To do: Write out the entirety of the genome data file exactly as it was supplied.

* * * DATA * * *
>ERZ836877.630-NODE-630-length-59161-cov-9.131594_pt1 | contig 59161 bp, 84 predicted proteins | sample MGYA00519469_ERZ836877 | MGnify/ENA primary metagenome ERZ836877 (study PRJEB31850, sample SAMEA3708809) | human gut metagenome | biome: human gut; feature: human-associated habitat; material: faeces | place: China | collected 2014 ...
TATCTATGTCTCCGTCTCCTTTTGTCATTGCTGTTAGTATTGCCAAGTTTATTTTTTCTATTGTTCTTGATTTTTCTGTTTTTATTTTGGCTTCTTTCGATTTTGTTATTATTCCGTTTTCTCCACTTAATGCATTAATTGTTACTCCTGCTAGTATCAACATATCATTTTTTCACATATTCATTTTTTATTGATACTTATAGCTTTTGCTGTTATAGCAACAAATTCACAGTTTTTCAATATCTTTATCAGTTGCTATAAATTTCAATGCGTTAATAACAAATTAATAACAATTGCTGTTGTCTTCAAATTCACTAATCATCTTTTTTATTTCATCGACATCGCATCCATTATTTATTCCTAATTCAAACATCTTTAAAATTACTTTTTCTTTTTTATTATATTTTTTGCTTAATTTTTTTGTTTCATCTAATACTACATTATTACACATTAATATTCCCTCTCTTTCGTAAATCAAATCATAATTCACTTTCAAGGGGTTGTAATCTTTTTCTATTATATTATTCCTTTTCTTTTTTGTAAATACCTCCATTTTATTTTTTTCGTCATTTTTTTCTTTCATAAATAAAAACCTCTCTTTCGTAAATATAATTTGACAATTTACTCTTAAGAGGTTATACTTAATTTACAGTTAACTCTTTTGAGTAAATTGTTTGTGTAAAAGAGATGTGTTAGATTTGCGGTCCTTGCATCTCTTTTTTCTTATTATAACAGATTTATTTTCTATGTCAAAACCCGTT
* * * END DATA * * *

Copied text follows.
>ERZ836877.630-NODE-630-length-59161-cov-9.131594_pt1 | contig 59161 bp, 84 predicted proteins | sample MGYA00519469_ERZ836877 | MGnify/ENA primary metagenome ERZ836877 (study PRJEB31850, sample SAMEA3708809) | human gut metagenome | biome: human gut; feature: human-associated habitat; material: faeces | place: China | collected 2014 ...
TATCTATGTCTCCGTCTCCTTTTGTCATTGCTGTTAGTATTGCCAAGTTTATTTTTTCTATTGTTCTTGATTTTTCTGTTTTTATTTTGGCTTCTTTCGATTTTGTTATTATTCCGTTTTCTCCACTTAATGCATTAATTGTTACTCCTGCTAGTATCAACATATCATTTTTTCACATATTCATTTTTTATTGATACTTATAGCTTTTGCTGTTATAGCAACAAATTCACAGTTTTTCAATATCTTTATCAGTTGCTATAAATTTCAATGCGTTAATAACAAATTAATAACAATTGCTGTTGTCTTCAAATTCACTAATCATCTTTTTTATTTCATCGACATCGCATCCATTATTTATTCCTAATTCAAACATCTTTAAAATTACTTTTTCTTTTTTATTATATTTTTTGCTTAATTTTTTTGTTTCATCTAATACTACATTATTACACATTAATATTCCCTCTCTTTCGTAAATCAAATCATAATTCACTTTCAAGGGGTTGTAATCTTTTTCTATTATATTATTCCTTTTCTTTTTTGTAAATACCTCCATTTTATTTTTTTCGTCATTTTTTTCTTTCATAAATAAAAACCTCTCTTTCGTAAATATAATTTGACAATTTACTCTTAAGAGGTTATACTTAATTTACAGTTAACTCTTTTGAGTAAATTGTTTGTGTAAAAGAGATGTGTTAGATTTGCGGTCCTTGCATCTCTTTTTTCTTATTATAACAGATTTATTTTCTATGTCAAAACCCGTT